China.Maritime and Cultural Images of the China Trade.According to Hongkong papers detailed accounts of the piracy on board the Namoa, it appears that the vessel left Hongkong, bound for the coast ports, at 8 o'clock on Wednesday morning, Dec. 10, with a general cargo, and having on board about 250 Chinese passengers and five European passengers. The names of the European passengers were Captain Saunders, Messrs. E. K. Chandler, Petersen, C. E. Mehta, and G. M. Wales. Among the Chinese passengers were a number of Chinamen returning from the Straits and California with the savings of many years. From what has been learned since, it appears that this fact must have become known to a band of desperadoes, who made their arrangements accordingly. This band, which it is estimated numbered between fifty and sixty, went on board with the other passengers without arousing the slightest suspicion. About one o'clock, that is after steaming about five hours and when the ship would be about 40 to 50 miles from Hongkong, the passengers sat down to tiffin. They had been seated scarcely a quarter of an hour, when at a given signal the band of pirates rushed on deck, and dividing themselves into four parties, covered the officers' and engineers' quarters in the fore part of the ship, the engine room, the bridge and the saloon, respectively. The pirates were all armed with revolvers and cutlasses and appeared to be acting under the orders of a leader who is described as being a tall man, above the average height of Chinamen, and better dressed than the remainder of the band. They had changed the dress in which they came on board for a kind of uniform, not unlike that worn by Chinese soldiers.

Although the attack on the four parts of the ship just named appears to have been carried out almost simultaneously, the attack on the officers' and engineers' quarters seems to have commenced a little in advance of the others. Here the second engineer and the second officer were at tiffin. Fire was immediately opened on them from the skylight, and stinkpots were thrown into the mess-room. One of the shots struck the second engineer, Mr. Ramsay, in the arm, and rushing out of the mess-room he took refuge in the engine room. The second officer, who keeps the key of the treasure room, was then taken prisoner by the pirates, who seemed throughout to have had a most thorough acquaintance with the regulations and routine of the vessel.

Having secured their man, the pirates marched him under guard to the treasure room, which being opened they found, much to their chagrin, to be completely empty, a somewhat unusual occurrence, it is understood, on these steamers, and one which doubtless the pirates were unprepared to find. While this search was being carried on the other attacks were progressing in the various parts of the ship. One of the passengers, Mr. Petersen, who was apparently somewhat unwell, had not gone down to tiffin in the saloon with the other passengers, but was taking his tiffin on deck. This trivial circumstance doubtless cost him his life. Fearing, probably, that he, seeing all that was going on, might raise an alarm and thus frustrate their diabolical inten tions, the pirates, as soon as they appeared on deck, without a word of parley, fired on the unfortunate man, who fell almost instantly dead with four bullets in his head. The pirates then fired shots into the saloon, carrying as can be easily imagined the greatest consternation among the assembled passengers by this unexpected attack. The leader, who spoke "pidgin" English, then called out to Captain Pocock, telling him that it was the intention of the band to rob all the passengers on board, and asking him to come on deck and make arrangements with them, promising that he should escape unhurt. Captain Pocock immediately went up the companion, but before he could reach the deck he was shot through the right breast. He managed to stagger into his cabin, where he died at 2.30 p.m. On seeing the captain shot the passengers rushed to their cabins and shut themselves in. The pirates endeavoured for some time to drive them out by firing into the saloon and throwing stinkpots down, and also, probably with a view to frighten them rather than with any idea of effecting an entrance that way, by cutting partially through the deck over several of the cabins.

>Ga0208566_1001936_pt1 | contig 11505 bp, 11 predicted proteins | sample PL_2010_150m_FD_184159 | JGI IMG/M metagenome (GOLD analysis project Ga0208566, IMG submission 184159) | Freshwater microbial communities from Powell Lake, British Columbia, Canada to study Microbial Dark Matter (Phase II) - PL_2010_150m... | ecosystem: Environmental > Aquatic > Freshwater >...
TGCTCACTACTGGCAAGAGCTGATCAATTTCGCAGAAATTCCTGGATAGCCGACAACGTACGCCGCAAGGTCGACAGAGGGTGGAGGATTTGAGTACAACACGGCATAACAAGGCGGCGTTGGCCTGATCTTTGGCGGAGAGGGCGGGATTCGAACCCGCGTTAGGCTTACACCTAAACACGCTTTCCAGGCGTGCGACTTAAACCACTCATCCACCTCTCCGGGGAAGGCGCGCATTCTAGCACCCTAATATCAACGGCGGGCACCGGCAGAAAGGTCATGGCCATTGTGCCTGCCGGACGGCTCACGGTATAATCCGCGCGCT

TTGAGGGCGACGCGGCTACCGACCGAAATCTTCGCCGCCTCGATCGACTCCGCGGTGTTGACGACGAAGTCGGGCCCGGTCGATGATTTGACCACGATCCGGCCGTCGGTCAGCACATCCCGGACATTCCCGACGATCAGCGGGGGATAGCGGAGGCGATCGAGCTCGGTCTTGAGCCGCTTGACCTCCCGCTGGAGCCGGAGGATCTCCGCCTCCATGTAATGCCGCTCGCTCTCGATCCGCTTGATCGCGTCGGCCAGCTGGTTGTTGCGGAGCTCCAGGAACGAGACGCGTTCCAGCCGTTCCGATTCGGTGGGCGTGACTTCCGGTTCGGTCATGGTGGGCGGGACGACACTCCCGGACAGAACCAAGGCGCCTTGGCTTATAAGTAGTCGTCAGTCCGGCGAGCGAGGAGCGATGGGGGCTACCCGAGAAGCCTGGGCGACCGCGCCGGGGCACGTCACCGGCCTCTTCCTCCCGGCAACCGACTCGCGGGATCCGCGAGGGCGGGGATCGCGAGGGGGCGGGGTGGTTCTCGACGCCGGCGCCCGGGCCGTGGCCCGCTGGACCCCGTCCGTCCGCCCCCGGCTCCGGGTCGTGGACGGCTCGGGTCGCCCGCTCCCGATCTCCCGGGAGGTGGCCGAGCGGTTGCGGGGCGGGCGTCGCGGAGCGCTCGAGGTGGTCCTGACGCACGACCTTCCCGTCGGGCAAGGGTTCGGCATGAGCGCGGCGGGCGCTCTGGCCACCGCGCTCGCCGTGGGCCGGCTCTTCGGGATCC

The South China Sea and the End of a Stable Pacific. Robert D. Kaplan.

Finding their efforts to get the passengers out of their cabins futile, the pirates sent down the second officer, whom they still detained as a prisoner, to tell the passengers, that if they came out and went into the captain's cabin and remained quietly there, they would be unmolested and the pirates would leave the ship at 8 p.m. On the strength of this promise the passengers left their cabins and proceeded under a guard to the captain's cabin, where they were placed under charge of a sentry. They were treated in every instance with but scant courtesy, being hustled into the cabin in the most summary way, while some of the less fortunate officers and engineers who were brought to the cabin later, after the pirates had routed them from their various places of refuge, were treated with every kind of contumely and abuse, their captors, not content with jeering at them and threatening them, striking them with the flat of their swords and spitting in their faces. These insults were naturally the more galling inasmuch as the victims were powerless to resent them.